The witness said that the pair had watched the film Trainspotting together but that Mr Ali’s favourite films “are horror films”.

'Three phones'

The witness said that he saw the defendant with multiple phones, he said:

I have seen Ahmed with three phones which is a bit unusual.

Proceedings resume

Alison Morgan is now continuing for the prosecution.

She is reading the statement of Reece Allingham, a student at Brooklands College, which was taken on September 20 2017.

Proceedings to resume at 2.20pm

I have been informed that proceedings should resume at 2.20pm this afternoon.

Witness concludes her evidence

The witness has concluded giving her evidence - there will now be a break in proceedings.

'He could be very secretive'

Ms Cable continued describing the defendant:

He could be very secretive, as all the young people who I worked with could be.

He would often receive a phone call or a text and just leave without giving a reason.

'Do you think he was straight with you?'

Prosecutor Alison Morgan asked Ms Cable about her relationship with Mr Ali.

She asked: “Did you think he was straight with you?”

The witness replied: “I don’t know. If you had asked me in September, I would have said yes.”

Text message reported to Prevent, court hears

The prosecution is now questioning Ms Cable once again, following the cross-examination by the defence.

Ms Cable was asked about her reaction to the message which she thought she saw reading: “ISIS has accepted your donation.”

She said she reported the incident to a civilian Prevent officer in Special Branch based in Surrey.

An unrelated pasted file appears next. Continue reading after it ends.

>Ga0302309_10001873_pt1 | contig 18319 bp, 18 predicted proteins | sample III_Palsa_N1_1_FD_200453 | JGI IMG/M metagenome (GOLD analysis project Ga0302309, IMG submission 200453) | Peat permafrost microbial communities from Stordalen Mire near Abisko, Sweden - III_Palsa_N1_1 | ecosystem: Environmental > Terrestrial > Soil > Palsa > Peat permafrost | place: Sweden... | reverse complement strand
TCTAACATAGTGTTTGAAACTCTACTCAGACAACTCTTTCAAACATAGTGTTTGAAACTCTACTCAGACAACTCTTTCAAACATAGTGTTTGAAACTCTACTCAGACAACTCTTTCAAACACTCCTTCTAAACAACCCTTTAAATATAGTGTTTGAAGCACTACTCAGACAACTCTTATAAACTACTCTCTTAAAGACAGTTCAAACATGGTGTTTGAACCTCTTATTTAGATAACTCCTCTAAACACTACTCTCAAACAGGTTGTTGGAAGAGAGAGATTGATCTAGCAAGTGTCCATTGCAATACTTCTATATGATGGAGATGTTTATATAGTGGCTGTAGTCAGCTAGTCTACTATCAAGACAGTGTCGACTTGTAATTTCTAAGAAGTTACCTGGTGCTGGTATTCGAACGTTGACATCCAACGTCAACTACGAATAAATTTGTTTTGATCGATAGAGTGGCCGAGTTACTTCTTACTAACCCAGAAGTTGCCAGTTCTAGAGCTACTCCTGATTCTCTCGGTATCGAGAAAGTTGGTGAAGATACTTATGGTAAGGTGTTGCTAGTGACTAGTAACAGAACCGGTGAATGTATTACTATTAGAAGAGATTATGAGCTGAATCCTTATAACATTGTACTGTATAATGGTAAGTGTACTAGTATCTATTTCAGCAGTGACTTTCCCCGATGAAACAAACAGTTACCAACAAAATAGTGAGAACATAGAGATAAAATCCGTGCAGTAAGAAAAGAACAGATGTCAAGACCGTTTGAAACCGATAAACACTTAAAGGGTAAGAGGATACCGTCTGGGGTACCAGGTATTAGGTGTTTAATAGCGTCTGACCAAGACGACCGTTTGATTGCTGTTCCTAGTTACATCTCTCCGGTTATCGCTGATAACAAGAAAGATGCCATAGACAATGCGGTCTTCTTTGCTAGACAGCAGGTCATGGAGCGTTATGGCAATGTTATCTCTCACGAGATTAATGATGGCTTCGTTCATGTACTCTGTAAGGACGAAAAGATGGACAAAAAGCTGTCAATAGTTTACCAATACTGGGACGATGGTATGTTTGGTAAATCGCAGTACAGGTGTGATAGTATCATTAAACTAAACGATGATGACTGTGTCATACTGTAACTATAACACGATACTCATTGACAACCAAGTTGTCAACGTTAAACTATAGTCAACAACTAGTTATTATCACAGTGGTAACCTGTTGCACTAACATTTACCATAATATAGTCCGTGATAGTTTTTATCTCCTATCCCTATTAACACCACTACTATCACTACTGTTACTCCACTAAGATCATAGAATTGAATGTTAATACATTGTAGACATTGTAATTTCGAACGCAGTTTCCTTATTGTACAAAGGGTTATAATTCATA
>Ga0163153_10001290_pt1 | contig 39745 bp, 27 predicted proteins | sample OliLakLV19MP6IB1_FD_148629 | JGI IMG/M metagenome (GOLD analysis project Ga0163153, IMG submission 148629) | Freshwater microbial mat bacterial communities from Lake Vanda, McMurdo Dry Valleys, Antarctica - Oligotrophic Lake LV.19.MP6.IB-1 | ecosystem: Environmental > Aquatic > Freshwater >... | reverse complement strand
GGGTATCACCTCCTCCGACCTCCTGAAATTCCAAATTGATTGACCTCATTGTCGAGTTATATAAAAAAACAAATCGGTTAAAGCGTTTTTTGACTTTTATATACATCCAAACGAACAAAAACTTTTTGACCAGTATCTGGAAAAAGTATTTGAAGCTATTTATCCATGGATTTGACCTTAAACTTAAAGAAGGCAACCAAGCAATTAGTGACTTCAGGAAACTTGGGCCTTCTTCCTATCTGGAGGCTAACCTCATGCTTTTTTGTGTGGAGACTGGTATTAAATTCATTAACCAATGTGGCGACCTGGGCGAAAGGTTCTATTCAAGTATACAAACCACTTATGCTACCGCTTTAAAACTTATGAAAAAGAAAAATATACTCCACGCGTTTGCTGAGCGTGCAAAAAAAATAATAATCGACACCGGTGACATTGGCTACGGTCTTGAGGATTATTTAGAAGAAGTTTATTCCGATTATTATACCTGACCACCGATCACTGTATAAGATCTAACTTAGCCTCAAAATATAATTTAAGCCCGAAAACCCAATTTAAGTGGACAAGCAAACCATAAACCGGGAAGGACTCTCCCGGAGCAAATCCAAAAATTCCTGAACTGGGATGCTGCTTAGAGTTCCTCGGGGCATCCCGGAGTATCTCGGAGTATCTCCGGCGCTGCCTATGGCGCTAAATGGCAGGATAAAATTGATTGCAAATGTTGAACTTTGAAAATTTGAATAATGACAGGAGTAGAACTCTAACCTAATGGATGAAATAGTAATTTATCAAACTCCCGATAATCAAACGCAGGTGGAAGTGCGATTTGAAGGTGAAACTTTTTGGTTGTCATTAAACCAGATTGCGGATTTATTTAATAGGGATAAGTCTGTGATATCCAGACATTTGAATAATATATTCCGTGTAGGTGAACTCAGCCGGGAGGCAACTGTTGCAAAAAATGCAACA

She said:

Even if I wasn’t sure, I thought it was worth passing it on.

I thought he might be being scammed, it seemed so weird that ISIS would send it in English and put their name on it.

Relationship with Sunbury foster parents

The defence has now asked the witness about Mr Ali’s relationship with his Sunbury foster parents, Ron and Penny Jones.

Ms Cable said:

It seemed very good - Ron and him seemed to have a particularly good relationship - they would laugh and joke when I was there - and with Penny as well.

He was very well behaved.

Defendant's 'bad dreams'

Mr Ali spoke to Ms Cable about having nightmares and finding sleeping difficult, the jury heard.

She told the court:

He once told me he had a bad dream when someone offered him two ways to die - to be shot in the head or set on fire.

He said he found it very difficult to sleep and the fear of bad dreams made this worse.

Defendant 'hated' ISIS

The lecturer was asked by the defence: “Did <the defendant> agree with ISIS as far as you were concerned?”

She replied:

As far as I was concerned no, he hated them.

Ms Cable also said that Mr Ali had told her that ISIS “are not Muslims”.

Lecturer did not see message 'clearly'

The defence asked Ms Cable more about the message which she believed she saw on Mr Ali’s phone which appeared to read: “ISIS has accepted your donation.”

She said she did not see the message clearly:

We were looking at something on Google and it just flashed up on the phone.

Court hears Mr Ali worked in Surrey charity shop

Ms Cable is now being question by the defence.

The jury heard that Mr Ali worked in the Shooting Star Chase charity shop in Weybridge.

Ms Cable said he was very enthusiastic about this work.

Defendant gave lecturer gifts, court hears

The court heard that the defendant bought Ms Cable gifts the day before the attack.